Welcome to the new world of trust. Identity is the new currency, and the costs of mishandling it – or making it easy to steal – can end up higher than the mere theft of funds.
That’s one of the insights offered by Tony Ball, senior vice president and general manager of identity and access management for Entrust Datacard, during an interview with Karen Webster for the PYMNTS “Economy of Trust” podcast series. The two had a wide-ranging discussion about how to establish trust in a world that is becoming ever more mobile and digital.
The concept of trust in the worlds of finance and retail still depends on generational outlooks and human behavior, Ball said. “It comes down to the proclivity for taking risks,” he said, adding that some people are predisposed to trust, while others tend to not trust anyone or anything.
Younger consumers handle much of their commerce and funds management via smartphones, often oblivious or unconcerned about the prospect of thieves stealing and exploiting the virtually endless rows of personal data stored in digital warehouses — some of which, as the news proves regularly, lack sufficient safeguards. On the other hand, it’s not difficult to find examples of older consumers — baby boomers, for instance, or their elders — who might use some digital channels but still prefer to visit their local bank branches and engage with trusted tellers and managers.
Those generational divides require focus from retailers and financial services providers so they can craft services that appeal to the broadest set of consumers. And don’t think that building a sense of trust is about enlightening the older folks, either.
“I look at my son, who’s in his early 20s,” Ball said, adding that like most young people, his son is all about digital commerce — yet he’s only an amateur when it comes to the larger questions of digital data security. “He carries zero cash, and I’ve had to educate him about the risks.”
That risk involves data, and data functions as a double-edged sword as mobile and other digital channels gain more popularity with shoppers and bank customers. The more data a company gathers from a consumer’s web searches and transactions — type and time of purchase, for instance, or delivery preferences — the better that organization can anticipate future needs and provide services without requiring as much time or hassle. In short, the surrender of more personal data online leads to more convenience. That is among the main trade-offs of modern life.
“Once you start on that journey of giving up that information, that information is ending up in the hands of people who predominantly use it for good,” Ball told Webster. “The only time it becomes a problem is in a breach, when someone is taking (the information) out of context” and using it for purposes of criminality, not convenience.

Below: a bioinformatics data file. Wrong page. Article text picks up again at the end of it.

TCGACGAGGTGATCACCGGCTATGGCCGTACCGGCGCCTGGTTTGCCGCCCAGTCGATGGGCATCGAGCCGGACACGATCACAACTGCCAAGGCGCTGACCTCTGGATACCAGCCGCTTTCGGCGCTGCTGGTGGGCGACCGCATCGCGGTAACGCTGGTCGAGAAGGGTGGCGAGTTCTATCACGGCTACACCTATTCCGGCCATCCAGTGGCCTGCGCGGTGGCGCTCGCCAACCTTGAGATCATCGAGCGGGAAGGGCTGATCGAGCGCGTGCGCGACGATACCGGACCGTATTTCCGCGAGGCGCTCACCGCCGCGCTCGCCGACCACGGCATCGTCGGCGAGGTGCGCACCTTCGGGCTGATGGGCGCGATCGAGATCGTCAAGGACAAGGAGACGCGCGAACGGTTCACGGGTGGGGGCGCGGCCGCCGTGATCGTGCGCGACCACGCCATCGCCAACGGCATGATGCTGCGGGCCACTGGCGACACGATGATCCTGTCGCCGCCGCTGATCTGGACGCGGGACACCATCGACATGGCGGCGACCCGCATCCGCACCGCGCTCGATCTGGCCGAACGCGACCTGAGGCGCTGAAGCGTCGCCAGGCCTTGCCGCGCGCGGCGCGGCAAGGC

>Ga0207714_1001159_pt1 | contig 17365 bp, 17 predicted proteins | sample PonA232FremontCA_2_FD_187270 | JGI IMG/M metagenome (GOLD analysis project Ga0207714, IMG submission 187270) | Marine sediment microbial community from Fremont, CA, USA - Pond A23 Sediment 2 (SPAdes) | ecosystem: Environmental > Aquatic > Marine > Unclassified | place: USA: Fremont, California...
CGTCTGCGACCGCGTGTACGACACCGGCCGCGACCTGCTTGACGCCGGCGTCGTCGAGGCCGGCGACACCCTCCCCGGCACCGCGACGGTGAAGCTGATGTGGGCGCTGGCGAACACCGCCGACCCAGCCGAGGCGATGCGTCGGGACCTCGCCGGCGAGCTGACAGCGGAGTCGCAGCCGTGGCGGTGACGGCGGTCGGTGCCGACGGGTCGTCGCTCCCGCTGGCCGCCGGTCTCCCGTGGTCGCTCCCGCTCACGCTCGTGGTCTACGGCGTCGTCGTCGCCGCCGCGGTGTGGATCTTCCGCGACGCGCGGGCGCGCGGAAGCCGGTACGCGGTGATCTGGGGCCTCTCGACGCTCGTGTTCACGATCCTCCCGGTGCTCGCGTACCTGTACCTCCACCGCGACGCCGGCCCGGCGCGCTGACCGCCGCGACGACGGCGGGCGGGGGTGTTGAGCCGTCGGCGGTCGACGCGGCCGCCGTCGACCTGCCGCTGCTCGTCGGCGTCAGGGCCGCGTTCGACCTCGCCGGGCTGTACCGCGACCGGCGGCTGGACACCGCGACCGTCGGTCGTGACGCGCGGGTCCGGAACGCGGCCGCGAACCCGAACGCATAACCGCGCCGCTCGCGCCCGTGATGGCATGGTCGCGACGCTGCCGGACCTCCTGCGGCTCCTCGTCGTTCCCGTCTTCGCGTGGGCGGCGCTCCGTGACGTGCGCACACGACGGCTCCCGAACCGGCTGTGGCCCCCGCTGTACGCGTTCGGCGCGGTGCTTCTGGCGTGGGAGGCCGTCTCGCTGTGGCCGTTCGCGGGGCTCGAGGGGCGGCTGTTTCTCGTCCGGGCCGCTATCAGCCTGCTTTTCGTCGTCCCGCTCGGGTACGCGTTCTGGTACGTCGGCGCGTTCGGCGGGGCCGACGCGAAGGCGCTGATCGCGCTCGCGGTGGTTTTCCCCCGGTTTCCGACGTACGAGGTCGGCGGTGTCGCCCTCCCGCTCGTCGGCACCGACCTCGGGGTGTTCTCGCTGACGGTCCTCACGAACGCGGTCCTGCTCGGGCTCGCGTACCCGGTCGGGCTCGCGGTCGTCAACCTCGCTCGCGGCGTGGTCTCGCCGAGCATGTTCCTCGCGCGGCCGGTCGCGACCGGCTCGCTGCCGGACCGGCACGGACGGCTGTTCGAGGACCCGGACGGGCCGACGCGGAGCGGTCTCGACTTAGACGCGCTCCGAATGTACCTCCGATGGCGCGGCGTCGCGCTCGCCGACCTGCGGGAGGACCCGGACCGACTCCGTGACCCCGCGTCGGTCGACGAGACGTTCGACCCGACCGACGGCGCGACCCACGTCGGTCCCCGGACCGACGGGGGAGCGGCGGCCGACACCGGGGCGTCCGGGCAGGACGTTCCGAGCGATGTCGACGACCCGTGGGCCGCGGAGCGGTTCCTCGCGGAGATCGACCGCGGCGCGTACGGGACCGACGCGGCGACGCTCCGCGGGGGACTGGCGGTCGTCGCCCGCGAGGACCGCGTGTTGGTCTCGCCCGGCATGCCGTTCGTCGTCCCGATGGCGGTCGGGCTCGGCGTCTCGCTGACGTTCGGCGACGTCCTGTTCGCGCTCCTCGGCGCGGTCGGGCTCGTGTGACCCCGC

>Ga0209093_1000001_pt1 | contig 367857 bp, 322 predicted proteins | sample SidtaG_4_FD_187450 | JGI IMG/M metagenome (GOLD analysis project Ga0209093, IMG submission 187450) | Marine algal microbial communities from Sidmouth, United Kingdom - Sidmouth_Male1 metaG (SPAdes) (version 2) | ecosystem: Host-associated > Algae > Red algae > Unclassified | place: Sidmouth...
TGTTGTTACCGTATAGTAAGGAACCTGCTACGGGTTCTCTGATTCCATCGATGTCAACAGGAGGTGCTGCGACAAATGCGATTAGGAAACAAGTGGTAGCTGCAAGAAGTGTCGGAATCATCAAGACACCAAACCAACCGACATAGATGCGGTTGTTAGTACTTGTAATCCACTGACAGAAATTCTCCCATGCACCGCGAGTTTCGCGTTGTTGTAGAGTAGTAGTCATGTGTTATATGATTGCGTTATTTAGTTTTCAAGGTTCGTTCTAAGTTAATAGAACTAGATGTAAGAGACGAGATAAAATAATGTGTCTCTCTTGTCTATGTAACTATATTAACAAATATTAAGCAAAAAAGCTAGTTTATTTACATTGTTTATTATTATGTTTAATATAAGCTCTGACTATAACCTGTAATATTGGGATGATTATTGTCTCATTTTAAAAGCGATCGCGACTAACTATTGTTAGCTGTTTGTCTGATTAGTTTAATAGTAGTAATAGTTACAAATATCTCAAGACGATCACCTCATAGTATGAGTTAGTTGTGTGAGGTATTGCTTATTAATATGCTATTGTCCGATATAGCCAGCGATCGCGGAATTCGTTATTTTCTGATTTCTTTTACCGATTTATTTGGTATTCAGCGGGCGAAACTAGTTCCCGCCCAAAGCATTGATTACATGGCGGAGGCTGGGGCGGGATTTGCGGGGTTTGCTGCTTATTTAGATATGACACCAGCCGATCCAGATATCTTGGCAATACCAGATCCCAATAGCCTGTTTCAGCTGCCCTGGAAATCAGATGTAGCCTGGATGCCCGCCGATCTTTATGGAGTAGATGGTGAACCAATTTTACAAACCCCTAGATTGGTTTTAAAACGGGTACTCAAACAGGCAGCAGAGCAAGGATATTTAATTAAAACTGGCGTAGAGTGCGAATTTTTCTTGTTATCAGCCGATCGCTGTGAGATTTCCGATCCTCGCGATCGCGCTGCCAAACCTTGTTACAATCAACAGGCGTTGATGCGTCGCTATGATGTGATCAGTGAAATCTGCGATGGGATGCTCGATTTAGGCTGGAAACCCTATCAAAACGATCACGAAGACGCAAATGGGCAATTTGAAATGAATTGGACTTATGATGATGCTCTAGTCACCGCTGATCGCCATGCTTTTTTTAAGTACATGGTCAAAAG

“That’s when it starts to get scary,” he said.
Part of the defense against that — part of a wider trust-building effort — is having clear eyes about the scope of the data relationship.
The older generations remain “very reticent to give up information unless it’s very necessary,” Ball said. Younger consumers, meanwhile, are “essentially giving away” their data.
Ball questioned if those younger consumers really grasped their role in that process. “Perhaps they don’t understand the responsibility they have in safeguarding the things they don’t want to find in somebody’s hands.”
For Ball, such uncertainties about younger consumers translate into a duty for the payments industry as it continues to work through issues of trust in this digital age. “We have to educate people,” he said.
Even so, one could reasonably argue that for many digitally enthused consumers, the concept of security and data protection leaves them feeling numb or simply bored. For instance, a March poll from Reuters and Ipsos, taken in the wake of Cambridge Analytica’s misuse of Facebook data, found that 41 percent of U.S. consumers trusted Facebook — a rate significantly lower than the trust expressed for the likes of Amazon, Google or even Yahoo.
Yet those consumers have hardly backed away from Facebook. Reuters/Ipsos also found that 51 percent of survey respondents check the social media platform “continuously throughout the day,” and that 78 percent check Facebook at least once per week.
Such sustained loyalty does not seem possible if one were to replace Facebook with a financial institution and users were facing the loss of funds and the necessary paperwork to regain those funds from banks. But that speaks to the point of trust in a digital and mobile world, Ball said. In a way, identity is a new currency, and because a criminal can do so much with a half dozen or so personal data points, consumers – encouraged by financial services providers and retailers – need to adopt that new way of thinking.
“We are not even educated about how information can be used when there is a breach,” Ball said. And a breach of personal data “will have much greater impact than a transaction that comes out of your bank account.”
Identity no longer exists as a set of “static attributes,” he noted. Instead, identity is dynamic. “You have to think about that continuously,” Ball said. “You’ve got to be looking at ways of ensuring that the dynamic element is something that evolves with each transaction. You have to think about how you ensure that identity continues to be authenticated in a continuous manner.”
Doing so requires striking the right balance. Organizations must figure out how to protect consumer data without introducing too much “friction” into the process, he said, a mistake that can make consumers impatient and frustrated.
“These things cannot be done alone,” Ball said. “You need to understand what you are trying to solve, you need to do it seamlessly and you need a partner to help you address the (requirements) you have.”